The film does everything right with her character with minimal retconning. There is a smart sense of humour as well as exciting action scenes. There’s an allegory to human trafficking alongside fantastic directing and cinematography. There’s even a good script — though the audacity of Eric Pearson to think a period joke would be acceptable is shocking, as is the fact that it was the actors who rewrote the joke — it features a great story that centers on saving yourself, sisterhood, and going back for the people you’ve left behind. It depicts how desperate people can do bad things (we finally see Black Widow do an actual bad thing!) and the value of genuine forgiveness over getting a free pass.
All this isn't to say, however, that this film is above reproach. It isn’t the best film ever made. It isn’t even the best Marvel film ever made. But it was a beautiful exit for the character who for a very long time was ‘The Girl’ of the MCU. And it did its best to repair some of the misogyny of “Endgame.”
In “Infinity War,” the only woman in a team of six (Gamora, played by Zoe Saldana) was thrown off a cliff and murdered by her abuser — and the narrative validated that as love. In the sequel, “Endgame,” the only woman in a team of six jumped off a cliff — while this was actually love, the narrative tells us that since Natasha didn’t have children or a family, her life didn’t matter as much. She “deserved to die.” The fact that these two important female characters were killed in exactly the same way, at the same story beat in each movie, without closure or even really being mourned, is deeply depressing.
“Endgame” fails to treat most of its female characters better than this — a bunch of female characters standing next to each other in the finale does not bestow individual importance or replace actual character development or value.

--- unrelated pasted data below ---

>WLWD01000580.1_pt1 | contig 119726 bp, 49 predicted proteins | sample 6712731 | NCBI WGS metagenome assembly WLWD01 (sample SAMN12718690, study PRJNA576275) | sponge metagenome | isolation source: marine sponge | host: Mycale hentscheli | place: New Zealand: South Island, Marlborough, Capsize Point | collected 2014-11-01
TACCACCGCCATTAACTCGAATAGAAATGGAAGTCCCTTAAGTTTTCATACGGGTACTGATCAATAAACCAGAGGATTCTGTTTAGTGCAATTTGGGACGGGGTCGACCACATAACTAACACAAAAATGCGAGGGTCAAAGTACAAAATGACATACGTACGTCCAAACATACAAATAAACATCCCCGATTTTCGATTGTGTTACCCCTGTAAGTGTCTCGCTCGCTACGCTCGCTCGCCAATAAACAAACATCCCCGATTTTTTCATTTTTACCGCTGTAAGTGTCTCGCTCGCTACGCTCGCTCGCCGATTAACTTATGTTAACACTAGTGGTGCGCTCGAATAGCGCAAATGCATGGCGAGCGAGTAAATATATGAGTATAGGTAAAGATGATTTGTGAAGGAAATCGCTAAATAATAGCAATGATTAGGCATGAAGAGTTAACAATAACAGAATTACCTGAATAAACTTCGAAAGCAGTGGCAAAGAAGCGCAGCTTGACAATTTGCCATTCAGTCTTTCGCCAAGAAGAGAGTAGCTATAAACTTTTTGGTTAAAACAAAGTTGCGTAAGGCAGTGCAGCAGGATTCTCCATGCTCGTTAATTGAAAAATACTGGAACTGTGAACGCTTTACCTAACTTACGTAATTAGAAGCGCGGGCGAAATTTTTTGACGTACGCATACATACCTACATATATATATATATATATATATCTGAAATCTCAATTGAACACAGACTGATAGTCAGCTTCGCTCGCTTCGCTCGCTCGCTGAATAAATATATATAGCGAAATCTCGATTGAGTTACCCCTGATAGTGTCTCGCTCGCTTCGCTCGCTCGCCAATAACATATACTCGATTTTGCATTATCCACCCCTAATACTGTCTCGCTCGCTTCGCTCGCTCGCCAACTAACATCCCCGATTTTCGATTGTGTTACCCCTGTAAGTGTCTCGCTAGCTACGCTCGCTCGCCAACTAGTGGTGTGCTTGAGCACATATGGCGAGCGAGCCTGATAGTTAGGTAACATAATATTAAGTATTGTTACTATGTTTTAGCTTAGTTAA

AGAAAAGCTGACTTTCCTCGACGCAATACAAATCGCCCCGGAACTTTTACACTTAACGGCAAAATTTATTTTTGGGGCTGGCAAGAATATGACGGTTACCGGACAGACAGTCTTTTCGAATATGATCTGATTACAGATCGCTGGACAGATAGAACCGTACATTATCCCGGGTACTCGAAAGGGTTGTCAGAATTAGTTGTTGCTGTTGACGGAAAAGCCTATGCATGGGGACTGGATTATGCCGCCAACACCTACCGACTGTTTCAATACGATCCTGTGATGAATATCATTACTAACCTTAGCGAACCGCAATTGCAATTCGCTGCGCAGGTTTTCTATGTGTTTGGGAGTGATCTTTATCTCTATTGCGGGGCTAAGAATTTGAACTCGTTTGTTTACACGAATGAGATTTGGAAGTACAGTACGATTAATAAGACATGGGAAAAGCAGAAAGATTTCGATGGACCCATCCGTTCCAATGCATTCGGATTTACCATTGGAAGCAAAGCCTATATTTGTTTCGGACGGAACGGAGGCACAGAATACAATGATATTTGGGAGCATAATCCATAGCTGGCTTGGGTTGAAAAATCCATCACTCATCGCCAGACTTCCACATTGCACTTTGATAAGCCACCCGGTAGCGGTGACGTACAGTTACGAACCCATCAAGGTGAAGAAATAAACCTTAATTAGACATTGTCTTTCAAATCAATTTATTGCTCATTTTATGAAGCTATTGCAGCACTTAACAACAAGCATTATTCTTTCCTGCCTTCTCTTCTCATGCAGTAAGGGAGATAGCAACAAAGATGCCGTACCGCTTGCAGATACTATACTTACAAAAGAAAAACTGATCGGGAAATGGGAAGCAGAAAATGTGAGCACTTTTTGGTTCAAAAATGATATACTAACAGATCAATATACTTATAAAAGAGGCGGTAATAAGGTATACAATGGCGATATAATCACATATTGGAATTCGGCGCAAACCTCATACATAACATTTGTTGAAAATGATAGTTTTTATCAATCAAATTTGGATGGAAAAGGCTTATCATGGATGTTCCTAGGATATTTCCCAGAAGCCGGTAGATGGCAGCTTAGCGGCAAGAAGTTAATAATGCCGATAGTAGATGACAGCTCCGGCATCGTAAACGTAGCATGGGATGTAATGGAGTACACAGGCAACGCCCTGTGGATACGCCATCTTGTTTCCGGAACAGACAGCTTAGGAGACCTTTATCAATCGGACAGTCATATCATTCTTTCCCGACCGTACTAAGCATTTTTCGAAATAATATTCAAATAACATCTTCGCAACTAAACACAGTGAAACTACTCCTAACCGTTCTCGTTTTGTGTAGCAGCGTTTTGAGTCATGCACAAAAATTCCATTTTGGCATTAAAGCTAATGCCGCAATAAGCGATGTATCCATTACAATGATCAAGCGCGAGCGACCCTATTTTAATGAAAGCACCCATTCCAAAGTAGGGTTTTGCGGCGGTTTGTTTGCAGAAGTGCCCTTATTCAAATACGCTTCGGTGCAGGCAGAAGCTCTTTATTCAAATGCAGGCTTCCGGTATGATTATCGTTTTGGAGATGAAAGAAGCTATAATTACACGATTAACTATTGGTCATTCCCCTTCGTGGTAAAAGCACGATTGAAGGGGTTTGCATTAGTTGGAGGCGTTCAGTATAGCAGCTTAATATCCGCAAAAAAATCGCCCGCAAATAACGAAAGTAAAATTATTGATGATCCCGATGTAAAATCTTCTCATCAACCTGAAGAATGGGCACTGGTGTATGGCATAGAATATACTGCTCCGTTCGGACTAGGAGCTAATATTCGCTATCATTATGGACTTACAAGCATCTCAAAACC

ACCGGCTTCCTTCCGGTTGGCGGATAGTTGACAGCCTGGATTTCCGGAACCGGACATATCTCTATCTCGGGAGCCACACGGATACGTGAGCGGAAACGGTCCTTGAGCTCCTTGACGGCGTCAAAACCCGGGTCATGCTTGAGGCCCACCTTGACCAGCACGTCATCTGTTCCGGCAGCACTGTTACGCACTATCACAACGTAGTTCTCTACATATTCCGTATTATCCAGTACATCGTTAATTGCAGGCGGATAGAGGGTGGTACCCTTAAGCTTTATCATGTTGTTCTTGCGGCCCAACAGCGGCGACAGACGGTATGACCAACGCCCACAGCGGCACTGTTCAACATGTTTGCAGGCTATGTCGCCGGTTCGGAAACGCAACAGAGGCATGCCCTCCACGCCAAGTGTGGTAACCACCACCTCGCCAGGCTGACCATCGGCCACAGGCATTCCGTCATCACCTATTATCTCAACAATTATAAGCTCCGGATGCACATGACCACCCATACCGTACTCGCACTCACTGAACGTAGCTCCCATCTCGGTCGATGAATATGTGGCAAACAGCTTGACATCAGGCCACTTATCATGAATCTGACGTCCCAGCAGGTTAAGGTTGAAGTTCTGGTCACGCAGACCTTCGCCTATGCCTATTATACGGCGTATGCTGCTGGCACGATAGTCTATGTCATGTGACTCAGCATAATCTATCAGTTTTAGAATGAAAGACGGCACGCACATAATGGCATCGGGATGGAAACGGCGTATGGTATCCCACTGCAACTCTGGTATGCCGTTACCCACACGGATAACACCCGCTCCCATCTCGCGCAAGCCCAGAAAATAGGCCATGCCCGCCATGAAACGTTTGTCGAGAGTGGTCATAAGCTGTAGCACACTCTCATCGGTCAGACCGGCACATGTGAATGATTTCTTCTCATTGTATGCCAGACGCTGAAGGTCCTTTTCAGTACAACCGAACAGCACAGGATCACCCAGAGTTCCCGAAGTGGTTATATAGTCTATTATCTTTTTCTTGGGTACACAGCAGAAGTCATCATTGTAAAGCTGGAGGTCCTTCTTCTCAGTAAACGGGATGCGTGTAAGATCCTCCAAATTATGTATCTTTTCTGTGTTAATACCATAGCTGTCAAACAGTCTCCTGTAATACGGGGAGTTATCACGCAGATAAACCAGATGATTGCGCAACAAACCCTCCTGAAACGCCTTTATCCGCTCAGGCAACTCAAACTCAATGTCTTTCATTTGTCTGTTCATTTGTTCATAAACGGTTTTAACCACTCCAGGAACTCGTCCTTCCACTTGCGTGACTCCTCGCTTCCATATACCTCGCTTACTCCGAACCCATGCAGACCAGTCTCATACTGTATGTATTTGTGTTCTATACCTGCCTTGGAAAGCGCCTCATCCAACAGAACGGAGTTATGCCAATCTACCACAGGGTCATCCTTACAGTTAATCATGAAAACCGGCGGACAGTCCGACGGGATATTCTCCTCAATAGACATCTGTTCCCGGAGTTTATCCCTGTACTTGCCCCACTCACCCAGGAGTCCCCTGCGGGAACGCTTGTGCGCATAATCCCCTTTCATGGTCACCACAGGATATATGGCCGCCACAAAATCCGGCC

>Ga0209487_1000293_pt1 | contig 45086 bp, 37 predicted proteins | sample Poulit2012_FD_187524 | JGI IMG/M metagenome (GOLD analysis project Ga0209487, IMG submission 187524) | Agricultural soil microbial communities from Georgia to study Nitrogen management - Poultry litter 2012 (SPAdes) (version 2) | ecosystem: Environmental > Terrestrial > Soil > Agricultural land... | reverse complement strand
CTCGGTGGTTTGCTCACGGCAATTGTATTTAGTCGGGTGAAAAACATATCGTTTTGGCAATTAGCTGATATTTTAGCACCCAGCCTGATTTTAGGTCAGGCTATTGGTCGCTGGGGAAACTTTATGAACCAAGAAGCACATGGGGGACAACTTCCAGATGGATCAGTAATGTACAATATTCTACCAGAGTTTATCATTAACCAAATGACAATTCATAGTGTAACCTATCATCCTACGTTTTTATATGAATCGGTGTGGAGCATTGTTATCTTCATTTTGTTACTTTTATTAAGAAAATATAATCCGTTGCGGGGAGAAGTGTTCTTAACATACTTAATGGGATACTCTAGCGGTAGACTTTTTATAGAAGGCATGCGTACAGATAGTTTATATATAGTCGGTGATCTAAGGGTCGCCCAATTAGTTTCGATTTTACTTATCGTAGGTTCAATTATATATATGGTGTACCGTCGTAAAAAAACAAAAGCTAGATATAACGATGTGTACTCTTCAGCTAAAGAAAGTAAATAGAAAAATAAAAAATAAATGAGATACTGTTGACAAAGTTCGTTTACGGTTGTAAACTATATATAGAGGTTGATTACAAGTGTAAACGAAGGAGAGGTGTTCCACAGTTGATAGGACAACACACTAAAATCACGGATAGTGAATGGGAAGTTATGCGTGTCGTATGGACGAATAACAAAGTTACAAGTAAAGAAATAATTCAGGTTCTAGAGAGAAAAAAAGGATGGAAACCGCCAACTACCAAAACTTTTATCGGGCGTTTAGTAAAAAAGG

“Black Widow” told us that this was wrong — that you cannot Ctrl+C, Ctrl+V any random female character and call that development. And it said that not only did Natasha Romanoff matter inherently as a person, but that she did have a family.
Natasha Romanoff, the Black Widow, is certainly not the end-all of female characters. But when the first female-led MCU film was the 21st one, and there have still only been 2.5 (“Ant-Man and the Wasp” counting as co-lead) against 17.5 male led (15.5 of which featured white men incidentally) ones, Marvel is asking this movie to represent “Woman Superhero Movies” — perhaps even “White Woman Superhero Movies,” as Marvel has yet to announce even a plan for a movie led by a woman of color.
I’m not asking for a dozen more “Black Widow” movies — I want to see lots of superhero films about women of color, queer women, and women with different body types. I want to get to the point where a female-led superhero movie is just another entry into the superhero genre instead of the spark of a debate on whether female-led superhero movies are worth making. I want there to be so many that they’re treated just like whenever DC churns out another mediocre film about White Guy #3.
But when in the “Eternals“ trailer the characters wonder who’s going to lead the Avengers “now that Captain Rogers and Iron Man are both gone,” as if Black Widow didn’t do it herself for five years, it’s clear she’s still undervalued even in-universe.
“Black Widow” was the send off Black Widow deserved. Ain’t it a shame that it took them a decade to make it?
Millie Mae Healy can be reached at email@example.com.